I am not sure if this is the proper place to make such a post, but I hope so. A new book called Pyotr Ilyich, written by Adin Dalton is available for free download this Friday mroning- Saturday, midnight on Amazon. It comes highly recommended by my friend and balletomane, and I quote, "fabulous, steamy, intriguing, intelligent story about characters that have been part of our artistic life for many years but now, through my friend’s book, these characters come to life in a most excitingly vivid manner. Though the book is fiction, 90% is based on well researched researched facts. I read the first edit as he was writing it and I could not put it down!!! It is truly fascinating and fun, but also very insightful." Here is the website for the book: http://www.pyotrilyich.com/
My lifelong love of Tchaikovsky’s music caused me trepidation as I embarked on this novel. I wondered how I would have the courage to write dialog for someone so esteemed in my mind. His death was an issue too, such a mystery to this day. How could I correlate all the recorded events about it while still considering the years and years of constant, unchanged rumor? Indeed, the most compelling clues about the composer’s untimely end came from the death bed confession of a supposed eyewitness to the illegal hearing. It was this, more than anything else, which led me to a conclusion that has never before been considered.
My initial research into Tchaikovsky’s life turned up a multitude of convoluted and often contradictory “facts.” As I sifted through large amounts of information, I found odd items everywhere. One statement claimed Pyotr Ilyich was mentally disturbed and could only speak to others through his brother Modeste who was seemingly always by his side. I also read a notation about how Modeste Ilyich was a nurse at a hospital and it was there he became lovers with a handicapped boy. Bizarre.
What was clear was that something emotionally devastating befell the composer just before he began composing his Eugene Onegin. He began to seriously consider marriage as his only option for gaining respectability in regard to his homosexual tendencies. Furthermore, it was equally clear that something extraordinarily profound had occurred during his visit to Florence in the fall of 1878, especially as it regards his belief system. He arrived there believing in fate alone, but then journeyed on to France inspired to write a Christian opera about Joan d’Arc. It was for these reasons that I invented characters Stefan Koslov and Matteo Bracci. To me they represent unknown persons who contributed to the composer’s particular state of mind during these specific periods.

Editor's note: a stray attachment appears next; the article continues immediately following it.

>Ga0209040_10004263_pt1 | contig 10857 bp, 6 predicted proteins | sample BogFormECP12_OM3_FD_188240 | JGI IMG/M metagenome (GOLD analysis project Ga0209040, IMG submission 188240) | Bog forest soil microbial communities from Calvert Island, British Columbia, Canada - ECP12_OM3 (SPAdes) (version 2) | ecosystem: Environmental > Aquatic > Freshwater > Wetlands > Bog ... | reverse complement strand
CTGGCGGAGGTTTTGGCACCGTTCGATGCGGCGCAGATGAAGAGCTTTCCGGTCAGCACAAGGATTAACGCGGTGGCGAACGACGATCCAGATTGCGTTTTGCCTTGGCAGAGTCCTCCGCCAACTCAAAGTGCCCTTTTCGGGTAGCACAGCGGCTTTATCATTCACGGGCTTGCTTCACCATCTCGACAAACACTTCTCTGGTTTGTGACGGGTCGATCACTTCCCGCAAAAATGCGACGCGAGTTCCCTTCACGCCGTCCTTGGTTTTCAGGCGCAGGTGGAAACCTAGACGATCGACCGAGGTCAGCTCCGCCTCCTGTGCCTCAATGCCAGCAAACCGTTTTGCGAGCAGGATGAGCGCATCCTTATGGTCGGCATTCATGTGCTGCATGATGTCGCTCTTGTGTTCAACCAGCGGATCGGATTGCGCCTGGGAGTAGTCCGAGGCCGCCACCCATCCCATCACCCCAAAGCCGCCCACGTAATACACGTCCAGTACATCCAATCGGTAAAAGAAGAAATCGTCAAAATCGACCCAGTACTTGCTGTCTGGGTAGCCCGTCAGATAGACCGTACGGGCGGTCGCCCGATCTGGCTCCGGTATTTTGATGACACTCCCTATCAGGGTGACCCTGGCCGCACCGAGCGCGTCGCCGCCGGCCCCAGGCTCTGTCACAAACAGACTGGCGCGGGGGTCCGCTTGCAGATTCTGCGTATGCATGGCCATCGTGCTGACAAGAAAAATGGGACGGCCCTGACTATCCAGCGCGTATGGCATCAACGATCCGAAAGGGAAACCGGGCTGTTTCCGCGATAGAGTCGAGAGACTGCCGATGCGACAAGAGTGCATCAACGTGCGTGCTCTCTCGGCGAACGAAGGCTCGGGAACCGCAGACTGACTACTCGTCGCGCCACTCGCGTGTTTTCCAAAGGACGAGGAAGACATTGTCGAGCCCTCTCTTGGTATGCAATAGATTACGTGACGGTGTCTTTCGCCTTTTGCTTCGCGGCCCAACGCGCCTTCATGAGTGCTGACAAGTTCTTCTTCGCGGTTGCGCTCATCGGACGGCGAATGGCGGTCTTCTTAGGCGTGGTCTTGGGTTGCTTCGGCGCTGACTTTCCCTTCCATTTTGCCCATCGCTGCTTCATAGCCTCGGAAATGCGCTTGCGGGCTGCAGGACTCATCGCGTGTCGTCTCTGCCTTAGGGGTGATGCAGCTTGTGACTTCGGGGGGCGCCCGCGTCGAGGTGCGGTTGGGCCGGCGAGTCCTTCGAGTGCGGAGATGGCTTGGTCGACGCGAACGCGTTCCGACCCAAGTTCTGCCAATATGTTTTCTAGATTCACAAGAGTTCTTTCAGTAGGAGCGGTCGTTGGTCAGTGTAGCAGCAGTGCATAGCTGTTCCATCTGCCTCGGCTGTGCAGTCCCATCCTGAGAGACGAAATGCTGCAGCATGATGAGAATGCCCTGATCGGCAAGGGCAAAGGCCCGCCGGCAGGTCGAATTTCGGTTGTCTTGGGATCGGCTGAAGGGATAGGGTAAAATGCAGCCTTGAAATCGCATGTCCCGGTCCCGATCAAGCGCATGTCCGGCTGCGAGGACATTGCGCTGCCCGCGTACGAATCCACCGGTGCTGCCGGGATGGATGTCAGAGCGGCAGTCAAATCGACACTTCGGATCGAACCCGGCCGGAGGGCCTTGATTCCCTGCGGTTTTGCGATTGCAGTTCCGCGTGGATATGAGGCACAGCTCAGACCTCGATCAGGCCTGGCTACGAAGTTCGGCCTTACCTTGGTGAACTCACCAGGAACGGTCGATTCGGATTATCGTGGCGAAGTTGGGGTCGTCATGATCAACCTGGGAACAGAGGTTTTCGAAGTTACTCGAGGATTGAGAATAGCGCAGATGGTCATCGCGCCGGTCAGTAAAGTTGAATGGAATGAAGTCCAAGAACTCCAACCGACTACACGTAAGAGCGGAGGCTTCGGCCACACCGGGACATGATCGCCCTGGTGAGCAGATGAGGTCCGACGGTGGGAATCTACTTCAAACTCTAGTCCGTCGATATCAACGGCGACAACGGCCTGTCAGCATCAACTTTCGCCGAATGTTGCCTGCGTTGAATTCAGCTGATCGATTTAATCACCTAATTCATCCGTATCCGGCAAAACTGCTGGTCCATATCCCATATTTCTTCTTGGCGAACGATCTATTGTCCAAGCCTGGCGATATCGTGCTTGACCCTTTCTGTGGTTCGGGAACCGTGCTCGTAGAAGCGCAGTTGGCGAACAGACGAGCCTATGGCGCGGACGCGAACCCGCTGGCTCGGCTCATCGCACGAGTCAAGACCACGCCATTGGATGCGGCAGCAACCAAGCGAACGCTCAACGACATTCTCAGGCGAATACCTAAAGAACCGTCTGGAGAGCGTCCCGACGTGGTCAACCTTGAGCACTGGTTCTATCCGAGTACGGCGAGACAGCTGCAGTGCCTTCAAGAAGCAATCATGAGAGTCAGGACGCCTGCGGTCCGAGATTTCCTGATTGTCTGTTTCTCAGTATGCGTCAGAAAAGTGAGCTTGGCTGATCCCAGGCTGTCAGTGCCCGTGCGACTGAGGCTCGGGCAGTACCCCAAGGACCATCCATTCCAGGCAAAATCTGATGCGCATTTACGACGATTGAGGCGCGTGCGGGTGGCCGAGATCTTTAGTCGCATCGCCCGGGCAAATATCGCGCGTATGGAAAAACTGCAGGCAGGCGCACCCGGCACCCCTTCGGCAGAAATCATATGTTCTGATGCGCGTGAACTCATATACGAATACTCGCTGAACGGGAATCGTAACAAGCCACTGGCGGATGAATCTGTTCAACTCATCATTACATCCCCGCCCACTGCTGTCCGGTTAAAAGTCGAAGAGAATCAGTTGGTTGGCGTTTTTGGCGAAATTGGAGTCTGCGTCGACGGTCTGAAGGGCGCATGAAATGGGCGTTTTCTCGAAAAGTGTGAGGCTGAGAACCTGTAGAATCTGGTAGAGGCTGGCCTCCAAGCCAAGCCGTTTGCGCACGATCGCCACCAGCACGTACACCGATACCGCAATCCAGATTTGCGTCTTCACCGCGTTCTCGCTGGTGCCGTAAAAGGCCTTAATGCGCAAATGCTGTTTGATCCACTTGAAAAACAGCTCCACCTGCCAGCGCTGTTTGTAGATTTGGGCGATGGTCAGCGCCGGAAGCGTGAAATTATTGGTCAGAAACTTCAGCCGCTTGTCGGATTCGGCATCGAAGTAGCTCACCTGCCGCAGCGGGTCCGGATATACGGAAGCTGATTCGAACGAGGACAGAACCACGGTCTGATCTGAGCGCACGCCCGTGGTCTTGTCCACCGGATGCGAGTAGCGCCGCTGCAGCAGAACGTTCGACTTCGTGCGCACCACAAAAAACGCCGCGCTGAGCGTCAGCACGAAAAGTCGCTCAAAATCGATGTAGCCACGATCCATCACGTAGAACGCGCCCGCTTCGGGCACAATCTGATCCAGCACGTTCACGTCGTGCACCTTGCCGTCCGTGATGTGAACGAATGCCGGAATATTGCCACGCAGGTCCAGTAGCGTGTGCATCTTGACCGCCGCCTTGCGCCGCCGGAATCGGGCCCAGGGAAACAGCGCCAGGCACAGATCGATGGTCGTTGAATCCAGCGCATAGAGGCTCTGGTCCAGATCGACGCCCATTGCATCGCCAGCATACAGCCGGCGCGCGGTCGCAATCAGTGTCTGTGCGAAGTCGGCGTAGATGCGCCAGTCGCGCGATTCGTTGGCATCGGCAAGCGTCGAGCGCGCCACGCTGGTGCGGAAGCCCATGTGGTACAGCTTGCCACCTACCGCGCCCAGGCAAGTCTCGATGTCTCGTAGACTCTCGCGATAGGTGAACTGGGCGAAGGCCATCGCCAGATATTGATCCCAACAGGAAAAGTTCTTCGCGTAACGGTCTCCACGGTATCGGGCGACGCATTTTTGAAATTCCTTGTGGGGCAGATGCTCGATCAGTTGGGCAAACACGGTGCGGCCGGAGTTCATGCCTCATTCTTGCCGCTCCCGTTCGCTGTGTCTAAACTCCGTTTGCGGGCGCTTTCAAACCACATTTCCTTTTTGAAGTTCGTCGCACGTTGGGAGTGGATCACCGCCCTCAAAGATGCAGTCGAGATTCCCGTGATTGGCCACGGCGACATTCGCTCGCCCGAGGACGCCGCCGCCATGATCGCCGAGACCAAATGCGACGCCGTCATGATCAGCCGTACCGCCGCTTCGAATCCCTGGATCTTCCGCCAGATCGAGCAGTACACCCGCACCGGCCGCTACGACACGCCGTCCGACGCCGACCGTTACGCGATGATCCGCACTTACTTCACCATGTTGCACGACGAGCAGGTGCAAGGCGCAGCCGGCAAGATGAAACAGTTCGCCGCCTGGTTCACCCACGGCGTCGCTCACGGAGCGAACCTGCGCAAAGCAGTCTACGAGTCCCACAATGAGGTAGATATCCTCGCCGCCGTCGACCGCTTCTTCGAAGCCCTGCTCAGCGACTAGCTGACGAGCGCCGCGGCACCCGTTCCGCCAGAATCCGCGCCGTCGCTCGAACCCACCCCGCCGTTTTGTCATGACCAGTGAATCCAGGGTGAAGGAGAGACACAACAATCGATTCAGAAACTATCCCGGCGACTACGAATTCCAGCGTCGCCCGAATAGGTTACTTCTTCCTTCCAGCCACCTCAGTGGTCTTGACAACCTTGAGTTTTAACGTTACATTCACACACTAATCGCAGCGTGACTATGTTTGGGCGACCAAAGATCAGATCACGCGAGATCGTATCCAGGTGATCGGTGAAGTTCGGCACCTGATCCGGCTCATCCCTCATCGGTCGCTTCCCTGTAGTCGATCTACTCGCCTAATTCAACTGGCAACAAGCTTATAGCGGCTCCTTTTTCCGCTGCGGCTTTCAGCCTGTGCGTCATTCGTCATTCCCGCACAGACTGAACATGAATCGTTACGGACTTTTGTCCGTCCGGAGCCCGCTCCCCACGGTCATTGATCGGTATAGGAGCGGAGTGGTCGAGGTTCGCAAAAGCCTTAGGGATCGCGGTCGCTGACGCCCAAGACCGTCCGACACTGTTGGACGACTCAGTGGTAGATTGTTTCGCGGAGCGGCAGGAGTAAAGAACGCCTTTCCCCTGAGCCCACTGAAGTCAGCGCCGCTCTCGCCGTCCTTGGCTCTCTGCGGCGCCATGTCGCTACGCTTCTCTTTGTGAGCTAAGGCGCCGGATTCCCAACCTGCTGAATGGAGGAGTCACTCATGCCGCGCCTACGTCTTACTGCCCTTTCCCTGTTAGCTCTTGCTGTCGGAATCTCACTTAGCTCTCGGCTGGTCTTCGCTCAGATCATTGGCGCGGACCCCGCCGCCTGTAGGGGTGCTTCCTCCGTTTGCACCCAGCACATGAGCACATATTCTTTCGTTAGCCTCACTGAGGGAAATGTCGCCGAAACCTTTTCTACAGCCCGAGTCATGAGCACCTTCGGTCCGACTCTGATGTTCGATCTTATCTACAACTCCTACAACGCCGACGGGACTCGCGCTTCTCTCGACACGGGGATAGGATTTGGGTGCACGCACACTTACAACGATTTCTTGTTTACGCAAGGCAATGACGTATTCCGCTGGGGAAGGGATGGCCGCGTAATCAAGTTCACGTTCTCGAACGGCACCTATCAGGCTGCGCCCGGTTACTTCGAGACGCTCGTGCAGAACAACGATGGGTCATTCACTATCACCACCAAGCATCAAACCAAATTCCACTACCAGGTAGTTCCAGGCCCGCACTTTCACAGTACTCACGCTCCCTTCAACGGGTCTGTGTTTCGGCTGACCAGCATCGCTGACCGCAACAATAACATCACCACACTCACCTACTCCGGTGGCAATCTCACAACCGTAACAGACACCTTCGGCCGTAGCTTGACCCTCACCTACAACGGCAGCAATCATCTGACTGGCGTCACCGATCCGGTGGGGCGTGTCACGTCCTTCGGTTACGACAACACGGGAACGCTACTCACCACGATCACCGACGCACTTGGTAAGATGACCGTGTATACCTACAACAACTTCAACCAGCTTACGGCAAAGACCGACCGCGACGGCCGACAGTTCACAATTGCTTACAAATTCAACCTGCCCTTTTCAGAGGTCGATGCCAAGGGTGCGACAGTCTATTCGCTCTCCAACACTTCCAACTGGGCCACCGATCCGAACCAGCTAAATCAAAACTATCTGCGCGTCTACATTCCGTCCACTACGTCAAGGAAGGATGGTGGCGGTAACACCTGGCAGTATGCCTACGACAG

As my research continued I eventually uncovered what I was looking for: comprehensive information translated after the fall of the Soviet Union. Much of Tchaikovsky’s life was hidden from view by that government, especially anything shedding light on the nature of his homosexuality. And when I finally came upon his own diary entries and personal correspondences I was ecstatic. These private, intimate writings truly brought Tchaikovsky to life in my mind.
Including some ballet history in my story was important to me. Though deliciously romantic and highly intriguing, it is completely unknown to most of today's public. I hope that my work will enable some of it to enter the mainstream consciousness where it truly deserves to be. As for Tchaikovsky’s role in this, all of the ballet compositions mentioned herein are accurate as to the time of their creation, with the Julian calendar being used specifically when the work was being done in Russia.
Adin Dalton holds a degree in Ballet History and Criticism from the University of California, Irvine and had the great fortune to be tutored there by renowned choreographer Antony Tudor and historian Olga Maynard. Adin now resides in New York City.
My eternal thanks for the endless support and wisdom of Dean Dalton and Alán Duke. I must also acknowledge the generous assistance of Maria Montas, Pamela Kilstein, Laurie Nattboy, Eduard Samardin, and Susan Skrocki.